Here’s a response from an “anthro” “blogger” who “is” definitely “on t”he ‘side’ which “de-privileges” “science”:

This email illustrates that some anthropologists are taking these changes seriously, however, I’m not sure that the email argues their case very effectively. To be sure, there are innumerable aspects of American anthropology that utilize science: much of archaeology, forensic and biological anthropology, for example, all lean heavily on distinctly science-based methodologies. Further, as a new instructor in the discipline, I can provide evidence of the lengths to which the discipline goes to frame “anthropology as science” in most introductory text books. There is good reason to maintain representation by “science”, primarily because of the lofty reputation that it holds not only in academia, but culturally in the US and globally.

These facts alone, however, do not explain the entire picture, and I am leaning toward a quiet applause for the distancing of the discipline from “science” – especially as a cultural anthropologist. This is not to say that we should ignore the rigorous methodologies that we utilized, but instead, to include others not traditionally represented. When we examine the term “science”, we uncover a distinctly Western framework for explaining the world around us. “Science” has become privileged globally, and for many, represents the pinnacle of human achievement.

Historically not included under the rubric of “science”, however, are the thousands of distinct indigenous knowledge systems that exist around the world. Indigenous knowledge is only recently being understood and accepted by those in the West (and in anthropology) as the equally complex (and equally valid) indigenous counterpart to Western science. For the AAA, maintaining the use of the term “science” in their mission statement serves to maintain the colonizing, privileging, superior positionality of anthropology that continues to plague the discipline.

The “science-free” mission statement allows for the inclusion of a number of perspectives and approaches that have been and remain marginalized, not only in anthropology, but in much of their social and economic existence. In short, the old mission statement privileged “science” over and above the knowledge systems of the very people we have been studying and working with for generations. It is well past the time for this to change. Do anthropologists still use science? Of course, and science may well offer the most appropriate methodology for many. Still, we must also recognize that there are other means to knowing, exploring, and explaining.

I assume you’re back now that you’ve cleaned up after vomiting? This is fundamentally Another Way of “Knowing.” There’s really not much that can be said here. If the author above really believes what they’re saying, of course the analogy between cultural anthropologists and practitioners of traditional Chinese medicine won’t be seen as a slam at all in its impact. But I want to open the conversation up and assert that there’s more than just a division between biological (and archaeology) and cultural anthropology. There are Others Ways of Knowing in cultural anthropology. Alex in his post alluded derisively to Marvin Harris. Harris was a ‘cultural materialist.’ Many of the neo-functionalist arguments you hear today seem to go back to Harris. I don’t agree with a lot of what Harris says, in fact, I think he’s wrong a lot of the time, but I know what he was trying to say. Honestly I can’t really say that with a lot of the cultural anthropological DiScouRsE.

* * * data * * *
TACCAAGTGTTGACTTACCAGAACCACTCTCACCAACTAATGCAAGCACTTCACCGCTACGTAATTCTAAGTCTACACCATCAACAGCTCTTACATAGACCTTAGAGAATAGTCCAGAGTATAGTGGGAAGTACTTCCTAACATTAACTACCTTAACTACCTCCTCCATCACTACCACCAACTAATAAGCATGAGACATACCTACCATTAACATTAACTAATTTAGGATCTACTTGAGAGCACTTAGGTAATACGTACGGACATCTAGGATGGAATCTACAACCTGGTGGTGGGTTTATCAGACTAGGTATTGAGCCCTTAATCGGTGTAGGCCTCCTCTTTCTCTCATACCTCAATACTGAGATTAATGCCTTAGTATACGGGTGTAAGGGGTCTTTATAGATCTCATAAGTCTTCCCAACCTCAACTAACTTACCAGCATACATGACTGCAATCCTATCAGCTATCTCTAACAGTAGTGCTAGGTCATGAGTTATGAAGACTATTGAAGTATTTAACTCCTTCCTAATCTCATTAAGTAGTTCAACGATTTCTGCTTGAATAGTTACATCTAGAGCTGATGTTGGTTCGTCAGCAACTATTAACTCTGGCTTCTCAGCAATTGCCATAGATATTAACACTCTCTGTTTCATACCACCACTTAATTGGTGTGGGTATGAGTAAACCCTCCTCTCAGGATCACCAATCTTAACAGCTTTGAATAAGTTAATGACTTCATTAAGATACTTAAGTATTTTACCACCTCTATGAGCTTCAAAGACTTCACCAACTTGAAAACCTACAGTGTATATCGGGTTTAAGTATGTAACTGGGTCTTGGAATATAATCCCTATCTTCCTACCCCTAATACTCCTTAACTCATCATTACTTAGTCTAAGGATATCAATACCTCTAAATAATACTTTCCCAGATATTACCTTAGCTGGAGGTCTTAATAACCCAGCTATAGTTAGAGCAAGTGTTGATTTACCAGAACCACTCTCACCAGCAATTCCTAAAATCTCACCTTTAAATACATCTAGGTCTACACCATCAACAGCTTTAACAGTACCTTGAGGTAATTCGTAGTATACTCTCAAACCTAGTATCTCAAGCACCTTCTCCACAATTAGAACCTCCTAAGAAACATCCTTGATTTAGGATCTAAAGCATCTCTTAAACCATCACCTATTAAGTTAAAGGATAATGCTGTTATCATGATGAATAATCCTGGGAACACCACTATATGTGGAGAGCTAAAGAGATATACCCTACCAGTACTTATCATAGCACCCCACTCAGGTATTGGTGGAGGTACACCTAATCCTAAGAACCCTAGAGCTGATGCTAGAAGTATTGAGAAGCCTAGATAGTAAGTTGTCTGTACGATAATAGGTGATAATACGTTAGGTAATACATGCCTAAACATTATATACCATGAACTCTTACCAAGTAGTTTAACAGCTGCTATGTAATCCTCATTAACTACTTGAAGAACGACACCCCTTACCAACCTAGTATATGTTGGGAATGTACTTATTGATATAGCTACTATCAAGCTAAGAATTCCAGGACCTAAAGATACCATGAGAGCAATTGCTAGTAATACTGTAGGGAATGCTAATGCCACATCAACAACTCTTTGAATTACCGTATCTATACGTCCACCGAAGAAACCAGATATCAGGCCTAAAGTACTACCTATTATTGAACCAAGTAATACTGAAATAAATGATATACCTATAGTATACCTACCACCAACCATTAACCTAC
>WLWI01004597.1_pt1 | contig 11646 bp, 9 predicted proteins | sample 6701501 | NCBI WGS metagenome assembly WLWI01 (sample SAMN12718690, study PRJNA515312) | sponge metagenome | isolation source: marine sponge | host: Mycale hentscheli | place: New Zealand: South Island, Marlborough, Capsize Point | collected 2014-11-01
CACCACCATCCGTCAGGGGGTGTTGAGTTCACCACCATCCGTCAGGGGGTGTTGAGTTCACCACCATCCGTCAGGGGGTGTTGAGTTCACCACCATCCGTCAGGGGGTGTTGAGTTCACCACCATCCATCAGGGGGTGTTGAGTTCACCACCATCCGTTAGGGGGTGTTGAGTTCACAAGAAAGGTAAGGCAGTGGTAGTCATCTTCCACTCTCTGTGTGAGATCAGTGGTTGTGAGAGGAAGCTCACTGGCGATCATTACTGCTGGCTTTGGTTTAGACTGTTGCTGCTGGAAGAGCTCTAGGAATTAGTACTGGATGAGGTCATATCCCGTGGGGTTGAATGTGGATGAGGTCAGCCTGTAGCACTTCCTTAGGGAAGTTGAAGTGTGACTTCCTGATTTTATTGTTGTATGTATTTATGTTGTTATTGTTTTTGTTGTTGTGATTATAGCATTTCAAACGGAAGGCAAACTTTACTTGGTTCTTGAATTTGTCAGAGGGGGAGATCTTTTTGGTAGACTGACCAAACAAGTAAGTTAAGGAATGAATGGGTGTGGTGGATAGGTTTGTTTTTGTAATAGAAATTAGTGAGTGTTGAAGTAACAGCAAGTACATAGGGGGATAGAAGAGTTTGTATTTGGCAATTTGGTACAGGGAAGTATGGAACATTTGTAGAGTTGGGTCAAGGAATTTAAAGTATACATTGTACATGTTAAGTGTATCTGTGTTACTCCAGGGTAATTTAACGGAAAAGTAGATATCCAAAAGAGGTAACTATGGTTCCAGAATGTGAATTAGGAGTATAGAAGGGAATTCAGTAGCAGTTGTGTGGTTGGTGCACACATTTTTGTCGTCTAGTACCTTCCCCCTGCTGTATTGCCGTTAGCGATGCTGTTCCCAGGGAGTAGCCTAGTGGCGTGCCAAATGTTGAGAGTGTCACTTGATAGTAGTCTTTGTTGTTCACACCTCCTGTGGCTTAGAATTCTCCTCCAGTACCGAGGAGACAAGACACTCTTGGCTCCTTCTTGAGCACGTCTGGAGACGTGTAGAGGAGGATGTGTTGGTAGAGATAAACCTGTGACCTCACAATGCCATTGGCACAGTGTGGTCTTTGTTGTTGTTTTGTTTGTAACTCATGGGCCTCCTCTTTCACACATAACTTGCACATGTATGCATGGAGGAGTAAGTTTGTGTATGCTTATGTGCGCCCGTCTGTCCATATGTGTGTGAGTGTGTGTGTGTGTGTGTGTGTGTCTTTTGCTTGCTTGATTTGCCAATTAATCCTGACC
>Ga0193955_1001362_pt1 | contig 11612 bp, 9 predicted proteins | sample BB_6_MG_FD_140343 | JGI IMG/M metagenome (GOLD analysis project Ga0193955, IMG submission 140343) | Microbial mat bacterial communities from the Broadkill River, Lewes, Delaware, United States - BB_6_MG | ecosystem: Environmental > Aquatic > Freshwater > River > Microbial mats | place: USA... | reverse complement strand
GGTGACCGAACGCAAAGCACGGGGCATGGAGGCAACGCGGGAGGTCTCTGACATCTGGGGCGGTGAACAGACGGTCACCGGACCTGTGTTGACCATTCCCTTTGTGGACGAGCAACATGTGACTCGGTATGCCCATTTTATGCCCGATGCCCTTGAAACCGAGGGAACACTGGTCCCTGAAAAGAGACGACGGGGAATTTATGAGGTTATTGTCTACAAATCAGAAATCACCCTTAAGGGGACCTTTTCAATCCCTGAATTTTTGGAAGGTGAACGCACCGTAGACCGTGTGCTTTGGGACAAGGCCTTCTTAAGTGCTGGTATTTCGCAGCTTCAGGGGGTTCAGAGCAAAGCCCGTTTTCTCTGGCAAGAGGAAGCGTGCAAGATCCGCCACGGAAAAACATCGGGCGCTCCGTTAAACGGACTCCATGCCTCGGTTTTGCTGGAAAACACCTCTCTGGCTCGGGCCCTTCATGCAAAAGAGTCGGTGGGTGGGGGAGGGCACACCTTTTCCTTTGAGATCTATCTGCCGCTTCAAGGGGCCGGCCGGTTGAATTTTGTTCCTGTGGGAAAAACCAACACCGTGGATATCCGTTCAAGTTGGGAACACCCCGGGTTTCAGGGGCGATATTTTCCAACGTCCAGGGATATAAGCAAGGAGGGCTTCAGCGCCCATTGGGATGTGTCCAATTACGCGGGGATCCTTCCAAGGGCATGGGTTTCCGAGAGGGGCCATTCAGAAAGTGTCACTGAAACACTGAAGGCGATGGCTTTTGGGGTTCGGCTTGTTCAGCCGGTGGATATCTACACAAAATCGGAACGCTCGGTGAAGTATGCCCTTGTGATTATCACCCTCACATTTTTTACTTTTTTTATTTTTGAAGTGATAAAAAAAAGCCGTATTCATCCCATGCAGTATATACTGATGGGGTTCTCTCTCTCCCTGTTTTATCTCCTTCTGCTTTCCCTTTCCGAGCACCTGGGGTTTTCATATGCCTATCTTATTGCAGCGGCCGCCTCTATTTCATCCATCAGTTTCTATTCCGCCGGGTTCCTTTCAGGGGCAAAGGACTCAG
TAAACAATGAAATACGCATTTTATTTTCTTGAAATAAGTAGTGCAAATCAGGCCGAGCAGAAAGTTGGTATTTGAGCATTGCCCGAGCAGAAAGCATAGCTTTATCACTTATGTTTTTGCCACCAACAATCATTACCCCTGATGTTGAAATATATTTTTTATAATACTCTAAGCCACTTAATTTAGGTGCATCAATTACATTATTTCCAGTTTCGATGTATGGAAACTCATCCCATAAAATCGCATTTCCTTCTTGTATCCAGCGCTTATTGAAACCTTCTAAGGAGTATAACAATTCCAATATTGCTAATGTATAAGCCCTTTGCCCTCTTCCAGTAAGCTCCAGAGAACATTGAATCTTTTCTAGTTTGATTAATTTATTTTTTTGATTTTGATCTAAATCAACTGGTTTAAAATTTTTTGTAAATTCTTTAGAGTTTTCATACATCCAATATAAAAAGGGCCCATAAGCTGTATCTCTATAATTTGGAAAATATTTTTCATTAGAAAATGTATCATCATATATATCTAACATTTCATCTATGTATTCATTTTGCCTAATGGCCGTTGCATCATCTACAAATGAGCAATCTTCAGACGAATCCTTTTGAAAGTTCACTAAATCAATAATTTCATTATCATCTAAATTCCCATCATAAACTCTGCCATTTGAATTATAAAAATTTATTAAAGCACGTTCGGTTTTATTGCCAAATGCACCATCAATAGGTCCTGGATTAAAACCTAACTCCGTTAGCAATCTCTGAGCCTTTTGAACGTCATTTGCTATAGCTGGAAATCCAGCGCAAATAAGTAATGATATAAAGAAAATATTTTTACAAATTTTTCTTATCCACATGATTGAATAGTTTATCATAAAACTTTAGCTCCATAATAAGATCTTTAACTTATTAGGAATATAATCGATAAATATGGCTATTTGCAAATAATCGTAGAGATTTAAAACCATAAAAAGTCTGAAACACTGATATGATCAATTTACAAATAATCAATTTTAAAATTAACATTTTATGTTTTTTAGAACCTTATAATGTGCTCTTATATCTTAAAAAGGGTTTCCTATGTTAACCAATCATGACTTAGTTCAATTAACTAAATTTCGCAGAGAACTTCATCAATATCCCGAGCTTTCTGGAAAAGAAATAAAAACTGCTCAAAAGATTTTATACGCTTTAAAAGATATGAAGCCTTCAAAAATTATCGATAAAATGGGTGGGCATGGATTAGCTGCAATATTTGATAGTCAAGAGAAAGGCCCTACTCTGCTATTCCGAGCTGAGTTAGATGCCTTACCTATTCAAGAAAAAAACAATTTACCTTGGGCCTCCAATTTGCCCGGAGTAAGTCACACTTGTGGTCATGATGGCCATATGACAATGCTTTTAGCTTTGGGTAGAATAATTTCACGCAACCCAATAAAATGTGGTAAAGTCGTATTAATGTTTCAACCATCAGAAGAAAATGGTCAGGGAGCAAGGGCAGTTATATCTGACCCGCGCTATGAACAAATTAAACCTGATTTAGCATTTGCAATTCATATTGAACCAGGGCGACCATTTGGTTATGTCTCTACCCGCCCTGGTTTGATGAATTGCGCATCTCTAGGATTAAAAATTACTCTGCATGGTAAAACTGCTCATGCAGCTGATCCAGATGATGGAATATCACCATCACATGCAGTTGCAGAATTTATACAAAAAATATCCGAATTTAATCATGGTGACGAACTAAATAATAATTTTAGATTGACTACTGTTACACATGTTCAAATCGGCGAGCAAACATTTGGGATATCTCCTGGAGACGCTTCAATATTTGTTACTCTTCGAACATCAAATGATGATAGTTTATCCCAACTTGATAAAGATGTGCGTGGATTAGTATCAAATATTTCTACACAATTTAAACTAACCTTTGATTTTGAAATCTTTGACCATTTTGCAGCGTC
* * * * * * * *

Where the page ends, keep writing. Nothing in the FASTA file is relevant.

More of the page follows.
Too often when I argue with the sort of cultural anthropologist who is strongly influenced by what we would broadly (and sometimes inaccurately) term ‘post-modernist,’ and buys strongly into the thesis that we look through the glass so darkly that objectivity is well nigh impossible, one is invariably pummeled by a gale-force blast of obscurantism. But there is a curious tendency at work: obscurity, complexity, and subtly, are on stark display when they wish to deny a positive assertion you make, but such nuance recedes when they make clear statements as to what is just, right, and true. In the end I feel that I’m wasting my time with a bizarro-world lawyer. People who work for amnesty international at least are clear in what they’re trying to do, and what they believe. That I can respect.

GodfreyKneller-IsaacNewton-1689But there are other ways to study cultural anthropology. My own preference is for the small but feisty sect which uses the ‘naturalistic’ approach. Dan Sperber outlines his framework in Explaining Culture, but personally I find D. Jason Slone’s exposition by parody of conventional cultural anthropology ‘discourse’ in the first half of Theological Incorrectness the most entertaining introduction I’ve ever encountered. The Cognition & Culture weblog expresses the general outlook of the naturalistic school, which is promiscuously interdisciplinary, but chaste enough in jargon that even a civilian like me can make do!

Last summer Greg Downey blew a gasket when I stated “I have as much respect for most American cultural anthropology as I do for Talmudic scholarship.” I was honestly a little surprised that my Orthodox Jewish readers didn’t object in the comments to the comparison! But in general I still stand by that sentiment. The broader influence of the silliest manifestations of extreme epistemological relativism seems to have waned after the Sokal affair and the publication of Higher Superstition. But it clearly persists in some pockets. Scientific anthropologists throw fits because they know that they’re being locked in an asylum where in the inmates are in charge, and frankly no one cares anymore.

Note: I am currently taking a break in the middle of War in Human Civilization to read First Farmers: the origins of agricultural societies, and am struck by the fact that archaeologists were swayed by fashion so often. And yet despite this weakness in this field, archaeologists by and large at least speak in concrete, if often boring, ways. So that you know what they’re saying, wrong or right.

(Republished from Discover/GNXP by permission of author or representative)
 
• Category: Science • Tags: Anthropology, Cultural Anthropology 
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Razib Khan
About Razib Khan

"I have degrees in biology and biochemistry, a passion for genetics, history, and philosophy, and shrimp is my favorite food. If you want to know more, see the links at http://www.razib.com"